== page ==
Tyco traced a remarkable growth over four decades and diversified into a range of products until the CEO became greedy. Due to a lack of seriousness in financial management and by the pursuit of financial indiscipline, he indirectly encouraged impropriety by using the corporate funds for his personal use (Bhattacharya, 2004). They were charged for following a practice of large acquisition-related charges in their financial statements. They used pooling accounting of adding the balance sheets of their companies. The CEO was charged for stealing $600 million of the company’s money. All these financial irregularities could not have taken place without the connivance of the accountants but then the point is that the accountants alone would not be engaged in such acts. It is the CEO’s interest that pushes the accountants into fabricating financial irregularities and hence they are equally responsible.
Profits at the cost of ethics may pay rich dividends today but these are more often than not short-lived. Executives may be under pressure to achieve targets and find no discomfort in either engaging child labor to cut costs or conceal product information. The cost to a company for being unethical stretches beyond the monetary sums and damages in many areas. The cost of corruption can be much higher than people can perceive and it takes different forms (Vogl, 2007). The scandals weaken the public confidence in the company. They do not give credence to information released by the executives of the company. As scarce resources are wasted and stolen economic growth of the company suffers a setback.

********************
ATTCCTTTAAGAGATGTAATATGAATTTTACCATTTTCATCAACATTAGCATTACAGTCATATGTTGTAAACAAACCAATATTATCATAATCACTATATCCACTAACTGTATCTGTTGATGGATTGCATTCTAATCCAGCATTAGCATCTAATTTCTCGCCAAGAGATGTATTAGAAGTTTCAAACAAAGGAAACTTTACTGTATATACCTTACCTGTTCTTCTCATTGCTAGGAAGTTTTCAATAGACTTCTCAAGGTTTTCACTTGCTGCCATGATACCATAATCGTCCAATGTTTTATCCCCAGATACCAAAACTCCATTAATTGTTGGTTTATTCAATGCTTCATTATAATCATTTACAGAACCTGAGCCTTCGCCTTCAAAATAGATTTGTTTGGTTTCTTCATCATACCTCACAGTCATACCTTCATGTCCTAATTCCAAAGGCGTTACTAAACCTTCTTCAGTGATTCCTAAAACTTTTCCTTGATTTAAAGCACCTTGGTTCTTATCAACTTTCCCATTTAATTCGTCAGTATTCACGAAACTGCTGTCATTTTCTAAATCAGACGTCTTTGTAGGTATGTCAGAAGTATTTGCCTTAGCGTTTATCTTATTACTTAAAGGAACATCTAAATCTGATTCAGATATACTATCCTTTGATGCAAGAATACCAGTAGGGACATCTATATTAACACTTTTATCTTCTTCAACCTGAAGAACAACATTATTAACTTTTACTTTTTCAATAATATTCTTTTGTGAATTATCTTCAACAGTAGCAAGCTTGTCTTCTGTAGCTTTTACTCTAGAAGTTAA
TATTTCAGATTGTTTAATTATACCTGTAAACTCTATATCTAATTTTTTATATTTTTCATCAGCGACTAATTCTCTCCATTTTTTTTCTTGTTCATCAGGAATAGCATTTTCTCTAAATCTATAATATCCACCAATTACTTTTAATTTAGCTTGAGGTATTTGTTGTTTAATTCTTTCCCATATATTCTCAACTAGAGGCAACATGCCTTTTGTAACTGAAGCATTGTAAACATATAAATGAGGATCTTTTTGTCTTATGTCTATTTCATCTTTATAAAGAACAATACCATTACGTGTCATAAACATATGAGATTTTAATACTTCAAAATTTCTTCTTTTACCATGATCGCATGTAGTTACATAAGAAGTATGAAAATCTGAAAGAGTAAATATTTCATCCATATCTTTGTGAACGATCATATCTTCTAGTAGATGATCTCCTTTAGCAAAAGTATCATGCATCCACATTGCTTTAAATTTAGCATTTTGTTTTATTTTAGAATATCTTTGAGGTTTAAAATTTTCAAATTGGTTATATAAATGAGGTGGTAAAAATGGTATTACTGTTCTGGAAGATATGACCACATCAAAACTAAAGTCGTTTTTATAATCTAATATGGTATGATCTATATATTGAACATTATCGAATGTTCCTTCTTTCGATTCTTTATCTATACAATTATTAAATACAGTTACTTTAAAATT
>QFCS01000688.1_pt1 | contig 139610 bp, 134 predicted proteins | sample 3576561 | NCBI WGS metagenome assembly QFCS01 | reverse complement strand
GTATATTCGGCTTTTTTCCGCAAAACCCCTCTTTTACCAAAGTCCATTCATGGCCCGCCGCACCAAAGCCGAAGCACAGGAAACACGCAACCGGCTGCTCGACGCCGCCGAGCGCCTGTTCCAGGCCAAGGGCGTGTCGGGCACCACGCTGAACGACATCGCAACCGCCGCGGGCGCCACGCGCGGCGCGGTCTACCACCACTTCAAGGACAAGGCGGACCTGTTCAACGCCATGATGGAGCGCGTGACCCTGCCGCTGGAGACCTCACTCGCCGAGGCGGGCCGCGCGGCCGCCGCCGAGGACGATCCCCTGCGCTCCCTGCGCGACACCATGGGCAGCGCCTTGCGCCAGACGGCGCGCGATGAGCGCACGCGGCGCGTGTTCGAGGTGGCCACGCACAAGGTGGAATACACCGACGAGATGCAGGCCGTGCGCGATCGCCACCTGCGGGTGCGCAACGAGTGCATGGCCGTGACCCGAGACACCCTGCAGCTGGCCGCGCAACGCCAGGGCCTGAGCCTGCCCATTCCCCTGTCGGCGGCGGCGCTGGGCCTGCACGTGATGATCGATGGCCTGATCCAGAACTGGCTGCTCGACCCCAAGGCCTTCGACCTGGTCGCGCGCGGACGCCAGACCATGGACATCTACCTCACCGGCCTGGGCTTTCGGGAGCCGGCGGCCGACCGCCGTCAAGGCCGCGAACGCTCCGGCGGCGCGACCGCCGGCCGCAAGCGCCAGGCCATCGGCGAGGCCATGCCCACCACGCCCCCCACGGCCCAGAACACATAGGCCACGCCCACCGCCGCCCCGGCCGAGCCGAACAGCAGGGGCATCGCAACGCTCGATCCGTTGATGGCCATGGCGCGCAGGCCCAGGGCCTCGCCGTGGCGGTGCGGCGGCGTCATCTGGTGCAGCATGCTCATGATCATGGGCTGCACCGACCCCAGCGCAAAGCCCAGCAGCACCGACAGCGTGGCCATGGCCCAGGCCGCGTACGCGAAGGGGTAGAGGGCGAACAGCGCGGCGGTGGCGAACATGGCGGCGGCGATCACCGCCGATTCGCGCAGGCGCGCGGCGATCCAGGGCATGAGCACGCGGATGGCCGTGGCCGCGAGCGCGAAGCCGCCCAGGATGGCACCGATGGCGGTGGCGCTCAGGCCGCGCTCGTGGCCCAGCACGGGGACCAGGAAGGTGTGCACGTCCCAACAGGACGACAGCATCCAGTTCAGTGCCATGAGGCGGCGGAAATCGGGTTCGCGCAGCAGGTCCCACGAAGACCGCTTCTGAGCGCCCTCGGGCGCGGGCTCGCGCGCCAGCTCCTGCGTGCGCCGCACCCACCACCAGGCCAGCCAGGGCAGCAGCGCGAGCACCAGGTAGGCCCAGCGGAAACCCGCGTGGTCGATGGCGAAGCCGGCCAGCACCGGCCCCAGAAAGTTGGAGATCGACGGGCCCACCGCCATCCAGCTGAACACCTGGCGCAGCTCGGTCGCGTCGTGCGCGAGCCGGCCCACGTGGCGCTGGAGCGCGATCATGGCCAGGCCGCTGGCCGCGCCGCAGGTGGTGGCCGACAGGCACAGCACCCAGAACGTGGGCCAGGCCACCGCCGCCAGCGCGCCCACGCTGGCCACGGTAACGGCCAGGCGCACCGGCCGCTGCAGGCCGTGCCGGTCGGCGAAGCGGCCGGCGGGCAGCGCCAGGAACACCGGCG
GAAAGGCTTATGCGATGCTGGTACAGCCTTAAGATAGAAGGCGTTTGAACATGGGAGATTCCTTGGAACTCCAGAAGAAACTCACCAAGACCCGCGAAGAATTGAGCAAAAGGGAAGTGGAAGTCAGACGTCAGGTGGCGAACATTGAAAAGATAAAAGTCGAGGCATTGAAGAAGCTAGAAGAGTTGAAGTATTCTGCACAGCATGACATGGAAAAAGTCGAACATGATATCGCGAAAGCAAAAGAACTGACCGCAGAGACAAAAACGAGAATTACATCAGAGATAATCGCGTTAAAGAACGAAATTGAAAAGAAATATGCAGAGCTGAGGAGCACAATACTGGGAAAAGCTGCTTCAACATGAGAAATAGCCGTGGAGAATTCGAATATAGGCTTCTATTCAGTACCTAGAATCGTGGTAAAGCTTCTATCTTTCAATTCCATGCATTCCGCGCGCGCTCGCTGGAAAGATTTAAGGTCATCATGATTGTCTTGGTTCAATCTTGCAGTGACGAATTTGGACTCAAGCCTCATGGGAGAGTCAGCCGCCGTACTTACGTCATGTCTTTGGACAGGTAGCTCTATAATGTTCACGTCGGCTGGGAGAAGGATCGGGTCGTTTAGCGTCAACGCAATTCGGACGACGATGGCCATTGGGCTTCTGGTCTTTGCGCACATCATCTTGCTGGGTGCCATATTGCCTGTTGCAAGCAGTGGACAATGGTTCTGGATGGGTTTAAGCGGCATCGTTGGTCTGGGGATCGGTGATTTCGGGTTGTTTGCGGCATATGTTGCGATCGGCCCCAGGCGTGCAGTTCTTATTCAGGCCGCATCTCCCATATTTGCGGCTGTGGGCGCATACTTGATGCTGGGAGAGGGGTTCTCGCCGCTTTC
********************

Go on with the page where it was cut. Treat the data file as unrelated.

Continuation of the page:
It can thus be concluded that accountants have a responsibility towards all of the stakeholders and not just the stockholders or the owners of the company. It is also evident from the cases studied above that without the connivance of the accountants it is not possible to alter the financial statements or adjust the earnings. It is also amply demonstrated that the accountants alone cannot be held responsible because the main interest is that of the CEOs in each case. Application of ethics in the workplace is thus a responsibility of the CEOs but without the support of the accountants, the owners create irregularities. Thus the accountants should primarily not only warn the Board members and other stakeholders but bring the anomalies to light instantly. Their responsibility stretches beyond the financial gains of the company. They can help reduce the risk and thereby demonstrate their responsibility towards all the stakeholders.
Bhattacharya, S., (2006), STREAM: Critical Accounting and Challenges to Notions of Progress, Issues in Corporate Governance, Web.
Comunale, C. L., Sexton, T. R., & Gara, S. C., (2006), Professional ethical crises A case study of accounting majors, Managerial Auditing Journal Vol. 21 No. 6, 2006 pp. 636-656.
Gardner, N., (2006), Profit-driven corporations can make management blind to ethics, study says, Web.
Joyce, W. B., (2005), ACCOUNTING AND SOCIAL RESPONSIBILITY, Journal of Accounting and Finance Research Vol. 13, No. 3. pp. 1-8.
Petra, S. T., (2006), Corporate governance reforms: fact or fiction? Corporate Governance, VOL. 6 NO. 2 2006, pp. 107-115.
Vogl, F., (2007), Global Corruption: Applying Experience and Research to Meet a Mounting Crisis, Business and Society Review 112:2 171–190.
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Williams, D., (2002), Blurred standards: when corporate ethics fall by the wayside, so does the public’s trust – Brief Article, Web.